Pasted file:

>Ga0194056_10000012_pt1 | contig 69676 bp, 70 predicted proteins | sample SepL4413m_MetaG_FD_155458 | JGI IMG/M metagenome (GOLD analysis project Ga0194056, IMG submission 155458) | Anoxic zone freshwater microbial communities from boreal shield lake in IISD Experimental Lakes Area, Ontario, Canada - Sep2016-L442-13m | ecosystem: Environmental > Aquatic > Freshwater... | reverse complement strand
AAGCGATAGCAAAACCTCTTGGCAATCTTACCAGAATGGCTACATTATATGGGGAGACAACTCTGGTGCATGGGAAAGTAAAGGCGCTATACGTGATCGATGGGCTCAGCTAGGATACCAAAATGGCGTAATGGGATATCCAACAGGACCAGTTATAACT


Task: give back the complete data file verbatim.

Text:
>Ga0194056_10000012_pt1 | contig 69676 bp, 70 predicted proteins | sample SepL4413m_MetaG_FD_155458 | JGI IMG/M metagenome (GOLD analysis project Ga0194056, IMG submission 155458) | Anoxic zone freshwater microbial communities from boreal shield lake in IISD Experimental Lakes Area, Ontario, Canada - Sep2016-L442-13m | ecosystem: Environmental > Aquatic > Freshwater... | reverse complement strand
AAGCGATAGCAAAACCTCTTGGCAATCTTACCAGAATGGCTACATTATATGGGGAGACAACTCTGGTGCATGGGAAAGTAAAGGCGCTATACGTGATCGATGGGCTCAGCTAGGATACCAAAATGGCGTAATGGGATATCCAACAGGACCAGTTATAACT